Ahead of the launch of Red Bull's "Unlocked" party in Manchester, headlines spread all over the internet about the glorious return of rave to one of Madchester's most iconic spots. Victoria Baths is famous for its rave heyday, perhaps no more so than the iconic 'Wet Nights', such as The Other Side of Midnight party thrown by the Haçienda in 1988.
So it's with keen anticipation we head up to the North West for this incredibly ambitious event, aiming to pay a tangible tribute to this metropolis of the rave with a line-up consisting of some of the city's greats: A Guy Called Gerald (who dropped Voodoo Ray at the 1988 blowout), DJ Paulette and Mr Scruff. It's gearing up to be a real spectacle, a proper knees up, just what Manchester needs after a tough few years for the city's club scene.
Unlocked is taking place just after remaining COVID protocols have been removed across the country — no more curfews, capacity caps or COVID passes. There's a distinct buzz in the air around the entrance of the venue on approach, it feels as if nightlife has finally gotten back to the way it was two years ago. There's a mix of Manny locals, those coming from all over the North and every character imaginable - but in a way that's undeniably Manchester. Whether this is artistically dressed drag queens gliding around in altitudinous heels, a group of lads with a drink in hand and chatting away with their mates, or revellers dressed up ready for a night out.
It's a sensory overload. Flashing lights, high ceilings, enticing smells of food stalls and an array of overbearing event welcomers sporting branded bucket hats and blowing whistles at every person who enters the corridor.
Visually, the event space is spectacular, and attendees can feel as though they are transported into an alternative universe, emblematic of a bygone era of Mancunian clubbing. Victoria Baths is a 1000-capacity building that originally opened in 1906 that boasts three — now unused — swimming pools, all of which are bordered by old changing booths. It's got a rustic, vintage feeling and a uniqueness that takes your breath away upon first entering. “It’s a swimming pool, that’s just fucking sick," a fellow raver tells us excitedly. "This venue is actually perfect for rave environments, I hope there are more club night events here in the future.”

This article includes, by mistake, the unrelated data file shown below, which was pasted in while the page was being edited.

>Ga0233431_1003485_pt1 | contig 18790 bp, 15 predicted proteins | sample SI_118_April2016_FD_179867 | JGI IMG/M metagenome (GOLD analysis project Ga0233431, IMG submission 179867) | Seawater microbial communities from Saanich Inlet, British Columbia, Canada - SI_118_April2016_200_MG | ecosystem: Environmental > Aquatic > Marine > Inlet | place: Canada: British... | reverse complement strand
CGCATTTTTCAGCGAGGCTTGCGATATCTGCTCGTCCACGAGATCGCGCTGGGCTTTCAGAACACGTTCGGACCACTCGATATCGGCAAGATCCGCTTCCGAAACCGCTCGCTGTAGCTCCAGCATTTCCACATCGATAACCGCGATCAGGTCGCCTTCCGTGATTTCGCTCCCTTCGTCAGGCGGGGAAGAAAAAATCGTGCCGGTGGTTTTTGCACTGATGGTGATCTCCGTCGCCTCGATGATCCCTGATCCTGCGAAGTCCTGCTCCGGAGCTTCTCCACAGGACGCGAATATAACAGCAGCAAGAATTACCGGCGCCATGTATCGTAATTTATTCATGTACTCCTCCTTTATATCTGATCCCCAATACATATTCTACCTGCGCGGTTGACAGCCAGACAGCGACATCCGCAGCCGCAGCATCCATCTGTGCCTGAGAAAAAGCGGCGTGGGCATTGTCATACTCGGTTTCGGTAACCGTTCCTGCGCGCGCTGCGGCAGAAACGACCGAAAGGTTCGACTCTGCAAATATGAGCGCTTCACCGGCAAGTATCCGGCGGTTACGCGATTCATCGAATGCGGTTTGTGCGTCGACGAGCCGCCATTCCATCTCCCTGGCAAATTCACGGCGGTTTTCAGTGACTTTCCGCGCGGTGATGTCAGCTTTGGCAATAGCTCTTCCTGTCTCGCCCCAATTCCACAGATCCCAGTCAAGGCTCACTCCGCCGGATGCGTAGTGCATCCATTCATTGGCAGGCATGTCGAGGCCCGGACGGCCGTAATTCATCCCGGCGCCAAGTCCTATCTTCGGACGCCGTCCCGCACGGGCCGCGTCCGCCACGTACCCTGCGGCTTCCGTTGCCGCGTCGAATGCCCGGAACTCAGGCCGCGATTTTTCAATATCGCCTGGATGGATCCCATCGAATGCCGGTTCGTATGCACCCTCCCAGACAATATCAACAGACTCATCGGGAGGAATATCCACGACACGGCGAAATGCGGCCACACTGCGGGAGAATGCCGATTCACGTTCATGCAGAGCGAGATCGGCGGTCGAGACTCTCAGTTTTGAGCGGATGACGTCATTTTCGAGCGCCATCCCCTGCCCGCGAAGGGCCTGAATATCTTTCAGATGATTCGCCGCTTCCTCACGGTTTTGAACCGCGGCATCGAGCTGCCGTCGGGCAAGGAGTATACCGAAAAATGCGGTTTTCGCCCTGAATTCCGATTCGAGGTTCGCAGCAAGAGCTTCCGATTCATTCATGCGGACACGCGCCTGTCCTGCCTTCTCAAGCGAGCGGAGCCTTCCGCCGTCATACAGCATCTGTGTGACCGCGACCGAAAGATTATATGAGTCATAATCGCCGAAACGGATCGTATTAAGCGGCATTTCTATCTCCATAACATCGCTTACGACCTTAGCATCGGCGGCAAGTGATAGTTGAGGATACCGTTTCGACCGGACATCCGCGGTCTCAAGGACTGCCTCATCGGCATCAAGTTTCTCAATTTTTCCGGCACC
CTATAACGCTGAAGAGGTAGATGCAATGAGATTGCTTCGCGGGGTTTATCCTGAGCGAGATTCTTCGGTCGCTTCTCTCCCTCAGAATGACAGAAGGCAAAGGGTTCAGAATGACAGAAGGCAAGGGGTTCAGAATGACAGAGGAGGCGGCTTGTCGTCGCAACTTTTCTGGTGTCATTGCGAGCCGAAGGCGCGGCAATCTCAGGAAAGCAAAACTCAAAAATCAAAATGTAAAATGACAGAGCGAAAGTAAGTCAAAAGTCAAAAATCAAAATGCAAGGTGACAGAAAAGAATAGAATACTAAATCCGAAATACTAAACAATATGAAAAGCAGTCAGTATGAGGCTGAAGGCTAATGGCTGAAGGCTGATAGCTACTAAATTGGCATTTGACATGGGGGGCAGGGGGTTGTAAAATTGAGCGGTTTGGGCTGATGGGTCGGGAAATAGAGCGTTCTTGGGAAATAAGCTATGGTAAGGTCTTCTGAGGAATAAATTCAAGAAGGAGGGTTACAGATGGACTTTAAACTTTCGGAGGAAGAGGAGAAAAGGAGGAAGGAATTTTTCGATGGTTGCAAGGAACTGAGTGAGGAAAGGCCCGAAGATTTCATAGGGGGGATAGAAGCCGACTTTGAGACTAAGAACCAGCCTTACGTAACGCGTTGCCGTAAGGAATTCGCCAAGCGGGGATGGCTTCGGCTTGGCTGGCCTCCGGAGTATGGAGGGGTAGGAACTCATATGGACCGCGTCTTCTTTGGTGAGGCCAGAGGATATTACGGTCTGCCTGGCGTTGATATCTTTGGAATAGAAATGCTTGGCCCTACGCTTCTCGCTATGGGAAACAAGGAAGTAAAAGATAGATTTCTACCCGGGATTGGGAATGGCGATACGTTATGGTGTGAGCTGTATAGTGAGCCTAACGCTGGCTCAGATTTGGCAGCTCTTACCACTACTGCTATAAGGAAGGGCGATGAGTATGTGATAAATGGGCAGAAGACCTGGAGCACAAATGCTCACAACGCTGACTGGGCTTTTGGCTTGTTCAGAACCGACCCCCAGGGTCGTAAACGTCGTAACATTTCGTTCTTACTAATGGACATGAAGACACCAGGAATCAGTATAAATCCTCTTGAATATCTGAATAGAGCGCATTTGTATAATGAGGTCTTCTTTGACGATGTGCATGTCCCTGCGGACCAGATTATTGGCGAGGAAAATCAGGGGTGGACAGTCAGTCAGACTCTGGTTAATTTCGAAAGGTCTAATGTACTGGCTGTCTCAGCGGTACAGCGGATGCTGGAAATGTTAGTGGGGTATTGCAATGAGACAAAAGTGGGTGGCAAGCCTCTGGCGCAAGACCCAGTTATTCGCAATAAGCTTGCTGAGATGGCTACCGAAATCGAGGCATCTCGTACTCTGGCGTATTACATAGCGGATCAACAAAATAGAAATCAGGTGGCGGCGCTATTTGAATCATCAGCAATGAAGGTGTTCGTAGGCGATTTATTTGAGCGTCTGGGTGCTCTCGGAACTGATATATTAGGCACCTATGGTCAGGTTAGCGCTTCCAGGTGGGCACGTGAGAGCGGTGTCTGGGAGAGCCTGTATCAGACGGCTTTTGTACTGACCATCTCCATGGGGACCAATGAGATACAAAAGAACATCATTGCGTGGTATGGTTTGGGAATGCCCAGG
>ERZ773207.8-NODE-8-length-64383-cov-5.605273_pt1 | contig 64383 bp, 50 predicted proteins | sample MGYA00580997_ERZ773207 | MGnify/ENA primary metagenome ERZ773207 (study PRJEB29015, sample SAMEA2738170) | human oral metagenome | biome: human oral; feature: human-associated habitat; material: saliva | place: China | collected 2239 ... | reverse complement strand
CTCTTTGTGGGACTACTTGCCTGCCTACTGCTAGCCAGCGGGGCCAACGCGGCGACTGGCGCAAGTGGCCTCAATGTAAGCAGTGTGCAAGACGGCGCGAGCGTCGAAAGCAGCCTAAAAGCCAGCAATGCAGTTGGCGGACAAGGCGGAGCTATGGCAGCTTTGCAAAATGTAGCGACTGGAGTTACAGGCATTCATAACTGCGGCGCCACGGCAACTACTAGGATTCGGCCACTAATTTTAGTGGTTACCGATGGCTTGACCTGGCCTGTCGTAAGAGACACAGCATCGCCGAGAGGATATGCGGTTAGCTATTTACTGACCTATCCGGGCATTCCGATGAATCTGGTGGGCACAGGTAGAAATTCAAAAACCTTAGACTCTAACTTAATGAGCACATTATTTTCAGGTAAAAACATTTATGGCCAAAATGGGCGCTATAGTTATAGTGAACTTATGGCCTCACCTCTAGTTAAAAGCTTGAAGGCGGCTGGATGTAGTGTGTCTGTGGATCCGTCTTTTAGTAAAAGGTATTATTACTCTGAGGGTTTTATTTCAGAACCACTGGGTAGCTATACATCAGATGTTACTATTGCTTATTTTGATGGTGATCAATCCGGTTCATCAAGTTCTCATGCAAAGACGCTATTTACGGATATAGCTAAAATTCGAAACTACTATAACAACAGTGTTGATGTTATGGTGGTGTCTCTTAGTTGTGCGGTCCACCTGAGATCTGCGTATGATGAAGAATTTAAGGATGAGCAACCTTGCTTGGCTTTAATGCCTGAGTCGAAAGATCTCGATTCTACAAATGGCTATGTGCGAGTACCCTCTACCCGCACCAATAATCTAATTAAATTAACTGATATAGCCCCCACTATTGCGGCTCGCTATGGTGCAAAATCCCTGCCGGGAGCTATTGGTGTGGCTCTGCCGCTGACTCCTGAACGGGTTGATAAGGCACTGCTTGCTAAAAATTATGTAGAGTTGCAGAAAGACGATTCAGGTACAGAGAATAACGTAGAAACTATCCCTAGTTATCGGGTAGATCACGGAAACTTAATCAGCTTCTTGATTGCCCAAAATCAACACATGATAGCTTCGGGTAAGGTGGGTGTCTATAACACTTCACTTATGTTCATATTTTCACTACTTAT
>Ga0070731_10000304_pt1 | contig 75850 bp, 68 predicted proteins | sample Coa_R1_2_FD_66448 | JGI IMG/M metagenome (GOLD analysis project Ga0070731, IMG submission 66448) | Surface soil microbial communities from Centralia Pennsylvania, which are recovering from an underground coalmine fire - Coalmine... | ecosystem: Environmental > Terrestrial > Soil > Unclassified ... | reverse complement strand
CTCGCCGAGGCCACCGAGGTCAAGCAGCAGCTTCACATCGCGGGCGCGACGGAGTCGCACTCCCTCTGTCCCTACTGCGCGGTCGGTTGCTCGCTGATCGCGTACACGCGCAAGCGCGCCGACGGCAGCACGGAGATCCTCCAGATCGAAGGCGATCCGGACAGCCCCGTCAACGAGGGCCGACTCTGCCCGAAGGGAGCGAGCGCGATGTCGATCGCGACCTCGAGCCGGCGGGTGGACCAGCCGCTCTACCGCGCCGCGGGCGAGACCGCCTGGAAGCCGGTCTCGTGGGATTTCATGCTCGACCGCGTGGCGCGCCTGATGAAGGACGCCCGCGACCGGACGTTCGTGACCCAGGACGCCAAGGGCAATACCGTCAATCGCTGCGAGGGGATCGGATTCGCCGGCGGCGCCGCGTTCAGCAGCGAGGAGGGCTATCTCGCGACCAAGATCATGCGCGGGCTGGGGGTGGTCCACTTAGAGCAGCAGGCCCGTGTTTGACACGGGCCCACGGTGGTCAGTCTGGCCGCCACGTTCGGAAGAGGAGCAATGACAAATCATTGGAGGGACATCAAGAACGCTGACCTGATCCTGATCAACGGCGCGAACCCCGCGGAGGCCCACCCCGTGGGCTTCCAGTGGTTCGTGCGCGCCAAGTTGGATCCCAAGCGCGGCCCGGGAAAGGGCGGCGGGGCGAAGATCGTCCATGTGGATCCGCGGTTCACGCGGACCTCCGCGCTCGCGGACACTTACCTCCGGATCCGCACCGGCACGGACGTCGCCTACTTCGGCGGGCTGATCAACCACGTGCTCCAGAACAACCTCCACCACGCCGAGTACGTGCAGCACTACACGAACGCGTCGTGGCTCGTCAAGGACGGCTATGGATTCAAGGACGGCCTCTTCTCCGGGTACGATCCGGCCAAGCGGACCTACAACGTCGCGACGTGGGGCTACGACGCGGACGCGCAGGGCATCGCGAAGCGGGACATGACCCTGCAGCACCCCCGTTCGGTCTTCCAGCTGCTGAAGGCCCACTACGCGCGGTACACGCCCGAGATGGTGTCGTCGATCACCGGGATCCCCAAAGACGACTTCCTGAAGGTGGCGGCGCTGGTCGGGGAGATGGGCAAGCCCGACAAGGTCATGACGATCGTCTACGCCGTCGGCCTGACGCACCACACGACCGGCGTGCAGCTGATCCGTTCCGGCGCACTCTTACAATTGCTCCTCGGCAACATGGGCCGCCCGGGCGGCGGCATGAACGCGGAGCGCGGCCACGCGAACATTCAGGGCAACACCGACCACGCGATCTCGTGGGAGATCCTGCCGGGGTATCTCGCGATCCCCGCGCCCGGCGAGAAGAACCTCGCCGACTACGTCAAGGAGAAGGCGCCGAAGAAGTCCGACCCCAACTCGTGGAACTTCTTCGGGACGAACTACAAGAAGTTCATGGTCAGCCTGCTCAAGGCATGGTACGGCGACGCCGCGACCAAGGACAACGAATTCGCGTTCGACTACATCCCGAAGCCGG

The three swimming pools host the three "main" stages — while a smaller room with a large industrial-style boiler in and dark walls also host an array of up-and-coming DJs from the area, including ThtGrl and Preacher. Every room in the venue is taken over by local club businesses including YES, XLR and Dusk Til Pawn. Local hospitality businesses including El Capo, Escape to Freight Island, Junior Jackson’s, and Twenty Twenty Two transform the old wet rooms of the pools into reincarnations of their respective restaurants, pubs and bars. “They’ve even brought the stools and cutlery used in their actual sites,” an organiser says to me. “We wanted this event to showcase Manchester. This whole night is about championing local talent, so everything from the DJs to the bar staff to the Mariachi band we’ve hired and the tattoo artist!”
Throughout the night, audiences are blessed with stellar DJ sets from some of the best in the game. Over at the Dusk Til Pawn stage, Dusk Til Pawn stage, crowds are treated to the expert selections of Afrodeutche and Annabel Fraser, who gives a gritty vinyl set, laced with crawling tracks that can be felt up your spine. While over in the YES room, DJ Paulette delivers a high energy house-fuelled set, accompanied by striking visuals that are a truly mesmerising spectacle to intoxicated eyes. “What’s mad is that I actually learnt how to swim in these pools! And now I’m DJing at the deep end!” DJ Paulette says cheerfully.
DJ ThtGrl, who plays in the small industrial room hosted by XLR, says: “This venue is honestly just something else. That set I just did was one of the best things I’ve ever been involved with. The organisers are so hospitable, and they don’t differentiate DJs who are just up and coming or widely renowned. I played in a really intimate literal boiler room, the crowd were just so fun.” ThtGrl delivers a raucous set full of uptempo breaks and garage beats, as well as some house-infused tracks which get people moving. She plays tracks including a Conducta remix of ‘Boasty’, a Roska remix and a Mosca tune - all of which had gun fingers in the air and left a sea of eyes hungry for more. DJ Preacher also delivered a high energy, jungle, breaks and garage driven set over in the industrial XLR room. “I loved shelling down the intimate room hosted by XLR. It was great to see people dancing among the old Victorian machinery, the setting really added another element to the night. This space is certainly not your average club and it was a pleasure to be part of something so different”, he says after his set.